Economic Derivative


DEFINITION of 'Economic Derivative'

A relatively new form of derivative contract (the first ones were traded in 2002) that is based on the future value of some national economic indicator, such as non-farm payrolls, the purchasing manager's index, retail sales levels and the gross domestic product. Most of these economic derivatives are in the form of binary or "digital" options, whereby the only payout options are full payout (in the money) or nothing at all (out of the money). Other types of contracts currently traded include capped vanilla options and forwards.

Economic derivatives have become attractive for their ability to mitigate some of the market and basis risks found in standard investment vehicles.

BREAKING DOWN 'Economic Derivative'

For example, a binary option trading on the GDP would pay its face value if, when the official GDP release is made (the exercise date), the GDP value falls within a specific range (strike range). If the GDP figure is outside of this range, the option expires worthless.

By looking at the implied probabilities of different outcomes, economists and investors can compare economic derivatives to Wall Street estimates and look for discrepancies between the two estimations. As might be expected, the market-driven process seen in derivatives pricing has shown itself to be the more consistently accurate predictor of future indicator release values.

  1. Gross Domestic Product - GDP

    The monetary value of all the finished goods and services produced ...
  2. Derivative

    A security with a price that is dependent upon or derived from ...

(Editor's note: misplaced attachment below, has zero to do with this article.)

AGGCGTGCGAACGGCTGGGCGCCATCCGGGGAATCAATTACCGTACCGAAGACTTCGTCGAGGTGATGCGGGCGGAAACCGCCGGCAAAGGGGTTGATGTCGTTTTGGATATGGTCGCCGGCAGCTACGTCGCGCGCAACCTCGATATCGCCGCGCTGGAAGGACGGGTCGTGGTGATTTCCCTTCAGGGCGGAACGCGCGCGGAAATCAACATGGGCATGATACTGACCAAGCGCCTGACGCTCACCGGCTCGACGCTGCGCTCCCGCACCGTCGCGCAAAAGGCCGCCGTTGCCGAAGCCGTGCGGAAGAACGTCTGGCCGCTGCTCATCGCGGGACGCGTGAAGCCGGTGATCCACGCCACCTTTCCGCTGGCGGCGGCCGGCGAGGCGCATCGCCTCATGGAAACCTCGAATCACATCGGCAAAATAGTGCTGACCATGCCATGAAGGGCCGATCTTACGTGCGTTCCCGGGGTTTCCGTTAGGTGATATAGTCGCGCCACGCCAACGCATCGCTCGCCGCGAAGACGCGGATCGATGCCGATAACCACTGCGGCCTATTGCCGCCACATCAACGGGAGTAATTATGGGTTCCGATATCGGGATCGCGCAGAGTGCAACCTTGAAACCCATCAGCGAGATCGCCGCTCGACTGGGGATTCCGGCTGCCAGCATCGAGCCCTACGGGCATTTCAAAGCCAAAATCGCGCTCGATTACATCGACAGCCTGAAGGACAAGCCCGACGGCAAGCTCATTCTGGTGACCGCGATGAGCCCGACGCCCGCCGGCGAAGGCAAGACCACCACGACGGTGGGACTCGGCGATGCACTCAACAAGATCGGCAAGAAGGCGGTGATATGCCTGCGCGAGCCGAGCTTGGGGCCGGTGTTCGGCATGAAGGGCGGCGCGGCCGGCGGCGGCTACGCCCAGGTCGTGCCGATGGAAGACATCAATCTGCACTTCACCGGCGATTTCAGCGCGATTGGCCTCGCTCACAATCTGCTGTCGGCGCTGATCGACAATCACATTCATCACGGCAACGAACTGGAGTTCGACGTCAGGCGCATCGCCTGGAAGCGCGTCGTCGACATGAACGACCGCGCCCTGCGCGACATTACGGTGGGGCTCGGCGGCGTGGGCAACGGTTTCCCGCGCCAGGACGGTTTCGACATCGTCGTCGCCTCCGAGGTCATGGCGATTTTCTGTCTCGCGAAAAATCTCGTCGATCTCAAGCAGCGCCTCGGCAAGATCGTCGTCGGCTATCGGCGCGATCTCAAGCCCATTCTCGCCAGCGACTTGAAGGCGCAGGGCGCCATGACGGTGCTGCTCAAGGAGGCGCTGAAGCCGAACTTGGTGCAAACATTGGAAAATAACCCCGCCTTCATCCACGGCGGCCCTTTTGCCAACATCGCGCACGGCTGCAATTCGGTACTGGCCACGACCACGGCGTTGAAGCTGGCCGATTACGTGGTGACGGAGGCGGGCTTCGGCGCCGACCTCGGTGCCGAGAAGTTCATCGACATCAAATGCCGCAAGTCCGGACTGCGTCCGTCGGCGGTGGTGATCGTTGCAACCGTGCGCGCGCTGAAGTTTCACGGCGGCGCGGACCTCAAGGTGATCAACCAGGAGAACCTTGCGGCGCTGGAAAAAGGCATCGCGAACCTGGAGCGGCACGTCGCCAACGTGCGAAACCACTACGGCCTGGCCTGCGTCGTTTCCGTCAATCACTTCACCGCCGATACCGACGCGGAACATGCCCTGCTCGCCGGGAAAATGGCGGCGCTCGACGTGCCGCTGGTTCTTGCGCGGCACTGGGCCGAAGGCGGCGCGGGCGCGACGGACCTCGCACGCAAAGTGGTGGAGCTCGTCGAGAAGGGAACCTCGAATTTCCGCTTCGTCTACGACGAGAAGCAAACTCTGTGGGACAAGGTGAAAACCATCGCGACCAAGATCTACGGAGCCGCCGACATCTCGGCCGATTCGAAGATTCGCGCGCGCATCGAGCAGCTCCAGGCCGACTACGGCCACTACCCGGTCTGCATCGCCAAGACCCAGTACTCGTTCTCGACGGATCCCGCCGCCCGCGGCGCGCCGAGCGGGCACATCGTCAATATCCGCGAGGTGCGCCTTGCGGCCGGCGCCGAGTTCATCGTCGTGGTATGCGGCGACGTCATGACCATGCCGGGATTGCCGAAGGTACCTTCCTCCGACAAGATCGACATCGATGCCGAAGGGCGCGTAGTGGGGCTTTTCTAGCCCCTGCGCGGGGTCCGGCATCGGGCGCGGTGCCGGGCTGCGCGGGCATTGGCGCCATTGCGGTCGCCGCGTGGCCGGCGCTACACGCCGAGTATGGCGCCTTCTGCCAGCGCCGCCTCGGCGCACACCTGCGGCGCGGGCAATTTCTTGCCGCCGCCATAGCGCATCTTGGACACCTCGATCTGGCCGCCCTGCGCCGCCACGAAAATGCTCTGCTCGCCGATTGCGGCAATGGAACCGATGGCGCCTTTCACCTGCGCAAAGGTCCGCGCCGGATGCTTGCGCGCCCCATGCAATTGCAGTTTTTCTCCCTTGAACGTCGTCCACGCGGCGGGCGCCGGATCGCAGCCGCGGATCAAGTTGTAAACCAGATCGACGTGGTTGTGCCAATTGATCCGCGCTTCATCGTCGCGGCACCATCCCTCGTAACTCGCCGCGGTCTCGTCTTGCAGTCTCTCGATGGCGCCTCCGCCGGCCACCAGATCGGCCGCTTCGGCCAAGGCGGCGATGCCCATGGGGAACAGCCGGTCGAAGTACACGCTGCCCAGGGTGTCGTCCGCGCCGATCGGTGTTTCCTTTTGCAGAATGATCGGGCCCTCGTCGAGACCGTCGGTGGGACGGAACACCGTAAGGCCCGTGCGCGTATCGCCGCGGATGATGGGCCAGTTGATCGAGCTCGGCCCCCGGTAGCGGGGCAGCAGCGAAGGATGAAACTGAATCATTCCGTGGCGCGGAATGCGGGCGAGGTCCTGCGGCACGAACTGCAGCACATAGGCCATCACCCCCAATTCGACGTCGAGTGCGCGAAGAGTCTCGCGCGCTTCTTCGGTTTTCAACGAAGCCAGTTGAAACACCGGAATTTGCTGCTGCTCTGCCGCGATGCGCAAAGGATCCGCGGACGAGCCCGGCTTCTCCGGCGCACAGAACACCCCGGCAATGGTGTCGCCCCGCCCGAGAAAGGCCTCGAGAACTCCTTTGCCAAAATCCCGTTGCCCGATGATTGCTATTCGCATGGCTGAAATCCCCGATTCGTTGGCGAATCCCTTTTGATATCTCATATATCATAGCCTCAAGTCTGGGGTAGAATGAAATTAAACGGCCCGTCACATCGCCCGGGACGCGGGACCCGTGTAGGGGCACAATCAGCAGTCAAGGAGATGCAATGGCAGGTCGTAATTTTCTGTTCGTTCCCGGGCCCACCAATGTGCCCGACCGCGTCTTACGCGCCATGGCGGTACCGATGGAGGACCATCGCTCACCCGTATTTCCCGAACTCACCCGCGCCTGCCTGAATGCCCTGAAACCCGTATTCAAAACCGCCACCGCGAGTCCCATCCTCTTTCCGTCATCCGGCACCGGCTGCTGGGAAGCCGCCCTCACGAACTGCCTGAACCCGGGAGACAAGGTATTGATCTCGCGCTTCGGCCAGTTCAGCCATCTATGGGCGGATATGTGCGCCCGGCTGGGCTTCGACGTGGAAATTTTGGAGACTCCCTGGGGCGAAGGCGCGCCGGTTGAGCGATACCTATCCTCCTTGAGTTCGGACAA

3. Indicator

    Indicators are statistics used to measure current conditions ...
  4. Financial Analysis

    The process of evaluating businesses, projects, budgets and other ...
  5. Risk Analysis

    The study of the underlying uncertainty of a given course of ...
  6. Vanilla Option

    A financial instrument that gives the holder the right, but not ...
Related Articles
  1. Options & Futures

    Are Derivatives A Disaster Waiting To Happen?

    They've contributed to some major market scandals, but these instruments aren't all bad.
  2. Options & Futures

    Explaining The World Through Macroeconomic Analysis

    From unemployment and inflation to government policy, learn what macroeconomics measures and how it affects everyone.
  3. Options & Futures

    The 4 Advantages of Options

    Flexible and cost efficient, options are more popular than ever. Find out why.
  4. Retirement

    Economic Indicators To Know

    The economy has a large impact on the market. Learn how to interpret the most important reports.
  5. Investing Basics

    What Does Plain Vanilla Mean?

    Plain vanilla is a term used in investing to describe the most basic types of financial instruments.
  6. Investing

    Have Commodities Bottomed?

    Commodity prices have been heading lower for more than four years, being the worst performing asset class of 2015 with more losses in cyclical commodities.